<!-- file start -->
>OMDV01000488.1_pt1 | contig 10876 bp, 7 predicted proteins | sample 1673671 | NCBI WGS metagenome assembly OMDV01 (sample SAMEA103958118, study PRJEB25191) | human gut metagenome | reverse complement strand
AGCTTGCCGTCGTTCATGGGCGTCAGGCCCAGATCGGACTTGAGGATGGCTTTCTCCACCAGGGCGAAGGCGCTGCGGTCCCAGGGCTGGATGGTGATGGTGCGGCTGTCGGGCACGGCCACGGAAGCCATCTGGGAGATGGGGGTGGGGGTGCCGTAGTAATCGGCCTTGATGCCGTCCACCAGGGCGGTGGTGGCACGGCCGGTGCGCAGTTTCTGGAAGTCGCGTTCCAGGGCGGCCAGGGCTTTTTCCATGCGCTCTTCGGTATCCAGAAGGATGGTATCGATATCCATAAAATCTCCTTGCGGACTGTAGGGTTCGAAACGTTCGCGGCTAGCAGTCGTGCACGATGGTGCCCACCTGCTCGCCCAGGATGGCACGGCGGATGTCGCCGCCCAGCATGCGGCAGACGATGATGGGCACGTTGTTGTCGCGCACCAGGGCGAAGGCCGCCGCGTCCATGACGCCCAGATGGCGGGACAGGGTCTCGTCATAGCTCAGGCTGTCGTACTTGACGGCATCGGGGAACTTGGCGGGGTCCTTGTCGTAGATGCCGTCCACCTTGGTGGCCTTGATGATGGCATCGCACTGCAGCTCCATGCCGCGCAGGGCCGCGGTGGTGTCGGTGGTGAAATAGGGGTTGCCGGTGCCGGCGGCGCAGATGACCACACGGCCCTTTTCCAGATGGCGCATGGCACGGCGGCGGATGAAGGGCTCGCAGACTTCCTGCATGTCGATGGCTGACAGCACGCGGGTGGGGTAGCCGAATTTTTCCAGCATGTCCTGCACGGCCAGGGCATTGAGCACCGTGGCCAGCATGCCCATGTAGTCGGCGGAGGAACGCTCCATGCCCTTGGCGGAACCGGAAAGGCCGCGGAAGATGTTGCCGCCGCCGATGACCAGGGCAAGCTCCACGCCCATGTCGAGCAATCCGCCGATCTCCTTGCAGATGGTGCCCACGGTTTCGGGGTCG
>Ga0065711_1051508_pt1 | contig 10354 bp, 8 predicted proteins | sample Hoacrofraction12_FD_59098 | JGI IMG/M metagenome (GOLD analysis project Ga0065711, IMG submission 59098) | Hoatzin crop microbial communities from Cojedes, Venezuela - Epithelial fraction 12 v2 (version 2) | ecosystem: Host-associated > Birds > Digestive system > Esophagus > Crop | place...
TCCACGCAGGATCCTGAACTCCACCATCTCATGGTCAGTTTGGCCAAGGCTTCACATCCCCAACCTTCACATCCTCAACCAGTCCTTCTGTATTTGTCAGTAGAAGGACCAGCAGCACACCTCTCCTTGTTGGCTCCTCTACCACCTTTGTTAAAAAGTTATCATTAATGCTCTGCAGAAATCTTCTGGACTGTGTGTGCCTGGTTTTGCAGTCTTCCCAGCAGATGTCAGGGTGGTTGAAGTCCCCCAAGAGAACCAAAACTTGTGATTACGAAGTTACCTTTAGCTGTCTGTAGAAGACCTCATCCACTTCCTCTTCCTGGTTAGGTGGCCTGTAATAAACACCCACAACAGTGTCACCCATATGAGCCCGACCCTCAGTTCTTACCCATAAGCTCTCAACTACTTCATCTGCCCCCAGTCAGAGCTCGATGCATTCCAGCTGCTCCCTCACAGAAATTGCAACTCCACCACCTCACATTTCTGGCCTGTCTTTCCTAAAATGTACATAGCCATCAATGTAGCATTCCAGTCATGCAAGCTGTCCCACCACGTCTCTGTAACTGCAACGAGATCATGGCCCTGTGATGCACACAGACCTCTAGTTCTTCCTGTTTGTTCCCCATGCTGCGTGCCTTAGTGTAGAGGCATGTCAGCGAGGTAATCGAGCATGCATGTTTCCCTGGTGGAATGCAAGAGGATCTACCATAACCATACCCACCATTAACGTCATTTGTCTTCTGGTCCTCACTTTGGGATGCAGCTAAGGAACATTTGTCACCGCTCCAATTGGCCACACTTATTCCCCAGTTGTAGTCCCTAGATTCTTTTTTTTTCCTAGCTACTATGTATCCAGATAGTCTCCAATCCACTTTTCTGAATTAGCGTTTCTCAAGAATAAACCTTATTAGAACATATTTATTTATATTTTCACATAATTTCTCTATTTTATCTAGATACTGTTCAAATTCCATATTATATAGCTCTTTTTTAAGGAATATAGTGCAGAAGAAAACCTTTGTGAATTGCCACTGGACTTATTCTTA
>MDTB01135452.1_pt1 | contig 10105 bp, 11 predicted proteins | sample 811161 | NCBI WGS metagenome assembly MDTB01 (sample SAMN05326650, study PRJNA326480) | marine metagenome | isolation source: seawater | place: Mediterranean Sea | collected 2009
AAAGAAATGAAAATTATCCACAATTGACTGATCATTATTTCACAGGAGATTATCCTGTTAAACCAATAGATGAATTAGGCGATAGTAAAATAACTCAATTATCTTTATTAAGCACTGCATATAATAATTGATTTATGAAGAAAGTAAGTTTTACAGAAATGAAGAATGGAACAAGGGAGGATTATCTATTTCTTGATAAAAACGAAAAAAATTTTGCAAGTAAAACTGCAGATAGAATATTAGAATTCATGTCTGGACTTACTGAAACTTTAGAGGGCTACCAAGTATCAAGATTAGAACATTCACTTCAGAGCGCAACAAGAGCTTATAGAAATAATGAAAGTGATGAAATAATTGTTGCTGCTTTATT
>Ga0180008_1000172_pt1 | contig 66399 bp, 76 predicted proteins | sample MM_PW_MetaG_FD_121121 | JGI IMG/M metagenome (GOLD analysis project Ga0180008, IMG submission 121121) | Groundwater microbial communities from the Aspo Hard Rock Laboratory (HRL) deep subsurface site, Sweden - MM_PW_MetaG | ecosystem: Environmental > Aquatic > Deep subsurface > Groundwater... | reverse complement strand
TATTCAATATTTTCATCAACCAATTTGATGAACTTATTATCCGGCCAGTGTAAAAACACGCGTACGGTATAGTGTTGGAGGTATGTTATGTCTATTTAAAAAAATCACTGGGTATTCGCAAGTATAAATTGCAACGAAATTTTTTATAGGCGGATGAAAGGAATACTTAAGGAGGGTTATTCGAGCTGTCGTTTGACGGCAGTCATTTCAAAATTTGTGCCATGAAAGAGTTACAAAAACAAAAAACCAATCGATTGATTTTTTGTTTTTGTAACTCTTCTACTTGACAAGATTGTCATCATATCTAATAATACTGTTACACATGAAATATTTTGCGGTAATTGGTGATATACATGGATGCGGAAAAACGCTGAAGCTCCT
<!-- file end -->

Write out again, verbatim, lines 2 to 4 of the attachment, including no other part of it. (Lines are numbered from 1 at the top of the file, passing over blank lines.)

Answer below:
AGCTTGCCGTCGTTCATGGGCGTCAGGCCCAGATCGGACTTGAGGATGGCTTTCTCCACCAGGGCGAAGGCGCTGCGGTCCCAGGGCTGGATGGTGATGGTGCGGCTGTCGGGCACGGCCACGGAAGCCATCTGGGAGATGGGGGTGGGGGTGCCGTAGTAATCGGCCTTGATGCCGTCCACCAGGGCGGTGGTGGCACGGCCGGTGCGCAGTTTCTGGAAGTCGCGTTCCAGGGCGGCCAGGGCTTTTTCCATGCGCTCTTCGGTATCCAGAAGGATGGTATCGATATCCATAAAATCTCCTTGCGGACTGTAGGGTTCGAAACGTTCGCGGCTAGCAGTCGTGCACGATGGTGCCCACCTGCTCGCCCAGGATGGCACGGCGGATGTCGCCGCCCAGCATGCGGCAGACGATGATGGGCACGTTGTTGTCGCGCACCAGGGCGAAGGCCGCCGCGTCCATGACGCCCAGATGGCGGGACAGGGTCTCGTCATAGCTCAGGCTGTCGTACTTGACGGCATCGGGGAACTTGGCGGGGTCCTTGTCGTAGATGCCGTCCACCTTGGTGGCCTTGATGATGGCATCGCACTGCAGCTCCATGCCGCGCAGGGCCGCGGTGGTGTCGGTGGTGAAATAGGGGTTGCCGGTGCCGGCGGCGCAGATGACCACACGGCCCTTTTCCAGATGGCGCATGGCACGGCGGCGGATGAAGGGCTCGCAGACTTCCTGCATGTCGATGGCTGACAGCACGCGGGTGGGGTAGCCGAATTTTTCCAGCATGTCCTGCACGGCCAGGGCATTGAGCACCGTGGCCAGCATGCCCATGTAGTCGGCGGAGGAACGCTCCATGCCCTTGGCGGAACCGGAAAGGCCGCGGAAGATGTTGCCGCCGCCGATGACCAGGGCAAGCTCCACGCCCATGTCGAGCAATCCGCCGATCTCCTTGCAGATGGTGCCCACGGTTTCGGGGTCG
>Ga0065711_1051508_pt1 | contig 10354 bp, 8 predicted proteins | sample Hoacrofraction12_FD_59098 | JGI IMG/M metagenome (GOLD analysis project Ga0065711, IMG submission 59098) | Hoatzin crop microbial communities from Cojedes, Venezuela - Epithelial fraction 12 v2 (version 2) | ecosystem: Host-associated > Birds > Digestive system > Esophagus > Crop | place...
TCCACGCAGGATCCTGAACTCCACCATCTCATGGTCAGTTTGGCCAAGGCTTCACATCCCCAACCTTCACATCCTCAACCAGTCCTTCTGTATTTGTCAGTAGAAGGACCAGCAGCACACCTCTCCTTGTTGGCTCCTCTACCACCTTTGTTAAAAAGTTATCATTAATGCTCTGCAGAAATCTTCTGGACTGTGTGTGCCTGGTTTTGCAGTCTTCCCAGCAGATGTCAGGGTGGTTGAAGTCCCCCAAGAGAACCAAAACTTGTGATTACGAAGTTACCTTTAGCTGTCTGTAGAAGACCTCATCCACTTCCTCTTCCTGGTTAGGTGGCCTGTAATAAACACCCACAACAGTGTCACCCATATGAGCCCGACCCTCAGTTCTTACCCATAAGCTCTCAACTACTTCATCTGCCCCCAGTCAGAGCTCGATGCATTCCAGCTGCTCCCTCACAGAAATTGCAACTCCACCACCTCACATTTCTGGCCTGTCTTTCCTAAAATGTACATAGCCATCAATGTAGCATTCCAGTCATGCAAGCTGTCCCACCACGTCTCTGTAACTGCAACGAGATCATGGCCCTGTGATGCACACAGACCTCTAGTTCTTCCTGTTTGTTCCCCATGCTGCGTGCCTTAGTGTAGAGGCATGTCAGCGAGGTAATCGAGCATGCATGTTTCCCTGGTGGAATGCAAGAGGATCTACCATAACCATACCCACCATTAACGTCATTTGTCTTCTGGTCCTCACTTTGGGATGCAGCTAAGGAACATTTGTCACCGCTCCAATTGGCCACACTTATTCCCCAGTTGTAGTCCCTAGATTCTTTTTTTTTCCTAGCTACTATGTATCCAGATAGTCTCCAATCCACTTTTCTGAATTAGCGTTTCTCAAGAATAAACCTTATTAGAACATATTTATTTATATTTTCACATAATTTCTCTATTTTATCTAGATACTGTTCAAATTCCATATTATATAGCTCTTTTTTAAGGAATATAGTGCAGAAGAAAACCTTTGTGAATTGCCACTGGACTTATTCTTA